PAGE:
In the “Benchmarking” chapter of Mastering Perl, I emphasize better algorithms over different syntax. Many of the problems we think we have better solutions if we change how we do things instead of worrying about the efficiency of a particular keyword. In this item, I’ll go through my actual path through a problem rather than hiding all my failed experiments. The negative results are just as valuable. Continue reading “Computing excellent numbers”
In Ten numbers on a blackboard, someone asks about the largest number you can compute by reducing a set of numbers. I was surprised to see that someone spent quite a bit of time to brute force it and that their Python solution was so slow. So many of the things I write about in the “Benchmarking” and “Profiling” chapters come into play in this conversation. Continue reading “Ten numbers on a blackboard”
A Perl distribution’s build file is often a neglected program. The community has standards for code in the modules, but we ignore quality (or kwalitee) in Makefile.PL, the test programs, and other ancillary code.
Much of my work in CPAN Archeology has dealt with figuring out what data goes into
WriteMakefile. In Test::Prereq, I took the heavy-handed and ham-fisted approach of monkey patching ExtUtils::MakeMaker just to intercept its arguments. In MyCPAN::Indexer, I run the build file and look at the generated META files. That comes with many other problems. Continue reading “Makefile.PL as a modulino”
I’ve been having quite a bit of fun with Redis, a lightweight and simple data structure server. It’s easy to install locally, but you can also get a free server from redislabs. Services such as Heroku can spin up Redis instances and use them with your Heroku-deployed Mojo applications. Continue reading “Redis provides lightweight, scalable persistent data structures”
In The double diamond, a more secure <>, I showed how the diamond operator treated some characters as special when it tried to open the filenames in
@ARGV. I used a file name that ended with a
| to read the output for an external command.
Thinking about it more, I realized the problem is even worse. Opening an external command to read the output might even be useful. What if I start the filename with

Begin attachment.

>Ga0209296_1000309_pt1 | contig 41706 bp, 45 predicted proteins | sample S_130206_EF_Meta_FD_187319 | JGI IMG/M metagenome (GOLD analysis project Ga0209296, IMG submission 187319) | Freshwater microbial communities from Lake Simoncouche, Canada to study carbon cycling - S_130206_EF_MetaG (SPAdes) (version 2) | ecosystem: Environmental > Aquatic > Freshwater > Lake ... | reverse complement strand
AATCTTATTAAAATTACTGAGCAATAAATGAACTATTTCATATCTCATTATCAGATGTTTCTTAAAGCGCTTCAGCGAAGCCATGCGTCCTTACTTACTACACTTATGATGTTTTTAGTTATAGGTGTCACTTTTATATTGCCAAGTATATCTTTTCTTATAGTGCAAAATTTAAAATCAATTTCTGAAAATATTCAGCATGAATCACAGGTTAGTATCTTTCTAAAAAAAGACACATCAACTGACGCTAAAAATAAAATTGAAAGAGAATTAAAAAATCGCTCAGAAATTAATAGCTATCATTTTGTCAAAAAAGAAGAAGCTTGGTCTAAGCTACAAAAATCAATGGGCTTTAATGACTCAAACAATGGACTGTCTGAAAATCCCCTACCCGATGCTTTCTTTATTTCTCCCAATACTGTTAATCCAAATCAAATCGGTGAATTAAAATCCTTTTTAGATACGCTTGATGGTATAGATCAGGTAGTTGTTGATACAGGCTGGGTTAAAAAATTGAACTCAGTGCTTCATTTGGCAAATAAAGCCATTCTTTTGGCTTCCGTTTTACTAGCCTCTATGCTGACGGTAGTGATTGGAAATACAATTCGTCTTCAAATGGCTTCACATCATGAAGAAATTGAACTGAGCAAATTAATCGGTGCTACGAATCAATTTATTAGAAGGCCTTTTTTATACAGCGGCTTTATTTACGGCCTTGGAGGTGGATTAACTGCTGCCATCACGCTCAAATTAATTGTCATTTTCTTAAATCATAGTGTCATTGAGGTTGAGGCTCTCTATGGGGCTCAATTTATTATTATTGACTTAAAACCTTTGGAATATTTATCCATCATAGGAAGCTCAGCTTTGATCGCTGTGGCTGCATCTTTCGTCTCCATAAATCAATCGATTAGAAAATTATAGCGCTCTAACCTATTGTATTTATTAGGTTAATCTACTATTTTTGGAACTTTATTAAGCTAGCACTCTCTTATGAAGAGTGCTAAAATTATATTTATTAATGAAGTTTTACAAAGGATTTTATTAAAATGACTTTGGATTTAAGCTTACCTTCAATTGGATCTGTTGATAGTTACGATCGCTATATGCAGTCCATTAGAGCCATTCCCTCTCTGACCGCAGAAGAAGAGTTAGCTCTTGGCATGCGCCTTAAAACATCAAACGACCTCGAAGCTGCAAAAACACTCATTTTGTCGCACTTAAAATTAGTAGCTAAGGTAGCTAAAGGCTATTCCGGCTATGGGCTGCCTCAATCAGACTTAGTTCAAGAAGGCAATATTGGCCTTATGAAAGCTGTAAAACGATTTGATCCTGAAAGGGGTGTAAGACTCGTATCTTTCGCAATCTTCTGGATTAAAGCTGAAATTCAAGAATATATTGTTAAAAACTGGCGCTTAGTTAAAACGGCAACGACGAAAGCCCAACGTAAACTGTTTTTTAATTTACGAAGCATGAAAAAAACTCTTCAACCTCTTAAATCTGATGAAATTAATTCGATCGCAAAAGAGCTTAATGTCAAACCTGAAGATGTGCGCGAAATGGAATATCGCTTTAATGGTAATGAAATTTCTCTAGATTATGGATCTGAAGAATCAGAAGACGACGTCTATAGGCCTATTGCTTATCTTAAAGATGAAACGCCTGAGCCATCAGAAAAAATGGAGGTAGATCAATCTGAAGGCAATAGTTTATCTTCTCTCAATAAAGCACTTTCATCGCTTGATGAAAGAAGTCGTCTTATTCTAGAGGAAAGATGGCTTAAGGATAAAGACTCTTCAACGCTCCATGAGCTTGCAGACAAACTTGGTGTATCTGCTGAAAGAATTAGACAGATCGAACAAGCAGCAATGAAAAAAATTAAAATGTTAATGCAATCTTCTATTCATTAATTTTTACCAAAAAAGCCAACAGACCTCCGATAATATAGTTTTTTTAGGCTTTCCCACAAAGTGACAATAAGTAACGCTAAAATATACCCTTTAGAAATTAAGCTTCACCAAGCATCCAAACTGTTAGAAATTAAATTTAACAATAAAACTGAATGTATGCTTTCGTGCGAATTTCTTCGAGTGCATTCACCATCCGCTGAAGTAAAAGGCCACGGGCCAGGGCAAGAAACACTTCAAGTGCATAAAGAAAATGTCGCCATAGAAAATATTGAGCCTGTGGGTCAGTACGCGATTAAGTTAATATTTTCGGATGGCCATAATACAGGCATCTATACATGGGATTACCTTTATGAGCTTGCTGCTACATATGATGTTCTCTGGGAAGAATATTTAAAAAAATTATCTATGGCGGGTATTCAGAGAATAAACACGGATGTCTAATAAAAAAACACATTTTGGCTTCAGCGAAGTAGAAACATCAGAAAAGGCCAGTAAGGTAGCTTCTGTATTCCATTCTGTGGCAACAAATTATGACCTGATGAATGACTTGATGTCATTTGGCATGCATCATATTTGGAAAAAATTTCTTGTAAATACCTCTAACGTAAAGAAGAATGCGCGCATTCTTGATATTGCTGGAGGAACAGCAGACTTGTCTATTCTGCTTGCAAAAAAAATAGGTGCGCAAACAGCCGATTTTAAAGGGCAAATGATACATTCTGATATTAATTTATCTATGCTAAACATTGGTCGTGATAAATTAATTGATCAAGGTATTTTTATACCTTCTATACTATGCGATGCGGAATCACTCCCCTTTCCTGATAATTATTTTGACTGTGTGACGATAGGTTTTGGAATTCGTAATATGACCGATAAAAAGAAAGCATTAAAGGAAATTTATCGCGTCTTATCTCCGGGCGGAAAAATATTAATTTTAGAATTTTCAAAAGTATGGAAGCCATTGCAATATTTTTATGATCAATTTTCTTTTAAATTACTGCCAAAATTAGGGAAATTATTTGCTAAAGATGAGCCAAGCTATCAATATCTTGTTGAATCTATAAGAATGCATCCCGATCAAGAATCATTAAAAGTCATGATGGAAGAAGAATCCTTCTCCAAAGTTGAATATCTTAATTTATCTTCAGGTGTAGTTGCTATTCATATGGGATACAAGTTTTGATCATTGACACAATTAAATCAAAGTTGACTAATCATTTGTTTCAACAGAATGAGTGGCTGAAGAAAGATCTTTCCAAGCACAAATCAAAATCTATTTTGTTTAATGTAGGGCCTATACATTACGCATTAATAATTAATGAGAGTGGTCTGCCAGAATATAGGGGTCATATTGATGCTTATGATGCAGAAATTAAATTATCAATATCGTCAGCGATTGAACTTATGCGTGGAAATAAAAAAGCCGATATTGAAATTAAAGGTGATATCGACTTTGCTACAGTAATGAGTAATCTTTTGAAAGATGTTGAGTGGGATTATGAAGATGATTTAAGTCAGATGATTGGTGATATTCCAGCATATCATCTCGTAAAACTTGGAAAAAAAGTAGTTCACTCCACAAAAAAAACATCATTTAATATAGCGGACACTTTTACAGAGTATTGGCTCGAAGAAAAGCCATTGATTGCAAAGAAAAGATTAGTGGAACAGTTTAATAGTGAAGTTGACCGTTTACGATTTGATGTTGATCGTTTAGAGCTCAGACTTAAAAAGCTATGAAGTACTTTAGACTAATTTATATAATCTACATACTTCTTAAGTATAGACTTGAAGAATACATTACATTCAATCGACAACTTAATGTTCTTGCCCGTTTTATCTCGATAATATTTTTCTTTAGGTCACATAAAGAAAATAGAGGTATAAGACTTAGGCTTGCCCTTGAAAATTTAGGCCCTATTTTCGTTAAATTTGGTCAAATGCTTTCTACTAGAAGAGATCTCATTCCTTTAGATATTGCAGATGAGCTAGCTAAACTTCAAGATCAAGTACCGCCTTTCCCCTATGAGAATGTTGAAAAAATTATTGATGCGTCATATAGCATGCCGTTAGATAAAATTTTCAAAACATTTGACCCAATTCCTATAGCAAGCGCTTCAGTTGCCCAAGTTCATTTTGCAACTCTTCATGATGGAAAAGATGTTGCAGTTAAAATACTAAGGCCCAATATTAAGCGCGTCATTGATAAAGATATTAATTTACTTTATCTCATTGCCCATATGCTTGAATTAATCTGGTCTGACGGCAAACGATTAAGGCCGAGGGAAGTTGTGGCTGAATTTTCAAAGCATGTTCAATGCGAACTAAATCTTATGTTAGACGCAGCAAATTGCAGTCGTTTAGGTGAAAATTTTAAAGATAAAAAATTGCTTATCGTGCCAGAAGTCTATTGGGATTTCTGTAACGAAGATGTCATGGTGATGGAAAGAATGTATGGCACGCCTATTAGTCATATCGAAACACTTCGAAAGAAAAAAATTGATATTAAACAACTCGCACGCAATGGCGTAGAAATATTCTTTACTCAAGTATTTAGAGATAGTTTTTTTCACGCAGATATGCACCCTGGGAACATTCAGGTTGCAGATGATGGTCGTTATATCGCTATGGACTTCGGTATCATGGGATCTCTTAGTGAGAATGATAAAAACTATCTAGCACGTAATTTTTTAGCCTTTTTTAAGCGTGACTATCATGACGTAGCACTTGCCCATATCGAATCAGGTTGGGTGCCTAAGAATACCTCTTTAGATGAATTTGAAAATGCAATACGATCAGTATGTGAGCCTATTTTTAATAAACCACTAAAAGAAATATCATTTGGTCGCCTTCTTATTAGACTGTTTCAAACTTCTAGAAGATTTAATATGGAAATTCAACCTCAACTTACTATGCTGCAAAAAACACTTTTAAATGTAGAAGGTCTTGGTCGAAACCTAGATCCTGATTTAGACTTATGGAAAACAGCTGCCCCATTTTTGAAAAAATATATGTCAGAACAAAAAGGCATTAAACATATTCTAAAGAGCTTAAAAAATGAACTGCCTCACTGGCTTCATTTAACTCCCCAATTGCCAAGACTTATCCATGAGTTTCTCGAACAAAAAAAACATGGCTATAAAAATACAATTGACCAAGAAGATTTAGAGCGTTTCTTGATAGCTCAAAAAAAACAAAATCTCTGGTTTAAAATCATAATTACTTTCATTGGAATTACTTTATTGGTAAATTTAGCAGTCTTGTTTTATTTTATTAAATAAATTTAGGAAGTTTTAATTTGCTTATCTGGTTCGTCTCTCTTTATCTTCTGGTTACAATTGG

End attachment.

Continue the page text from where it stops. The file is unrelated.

> to open a file for writing, but not only writing, to truncate it to? Continue reading “More fun with the diamond operator”
We’ve had the three argument
open since Perl 5.6. This allows us to separate the way we want to interact with the file from the filename. There’s a place where we don’t get to choose, but Perl 5.22 might introduce a new operator to handle that. Continue reading “The double diamond, a more secure <>“
Problems with data serializers was a major change to Mastering Perl. The Storable issue with malformed inputs was known for a long time but nobody much cared about it. Now it’s Data::Dumper‘s turn. Continue reading “The Data::Dumper stack smash (fixed)”
If you’ve enjoyed this website, you have the chance to show your support and to help the global Perl community.
The organizers of the 2014 Swiss Perl Workshop are also trying to organize the Perl community in Switzerland. As part of that, we are running a Kickstarter campaign to fund a Mastering Perl class while I’m there. Continue reading “Support Mastering Perl at the Swiss Perl Workshop”
Earlier this year, Emma Howson posted a nice explanation of how Perl sorts a list. In short, Perl used to use quicksort and now uses mergesort. She then shows how each of those works.
I’ve never bothered to explain those in the Learning Perl class. I don’t even mention that there are different sort types or that the sort module lets you control which one you want to use. But, as someone on the path to mastery, you need to think deeply about things that you normally take for granted (and Perl lets us do some much of that). Continue reading “Examining Quicksort”
I didn’t mention Sub::Install in the “Dynamic Subroutines” (or maybe the Symbol Table chapter. It was worth a mention (but only that). I show readers how to define subroutines in other packages (or even the current one, I guess) by assigning to a type glob: Continue reading “Sub::Install has a nice interface”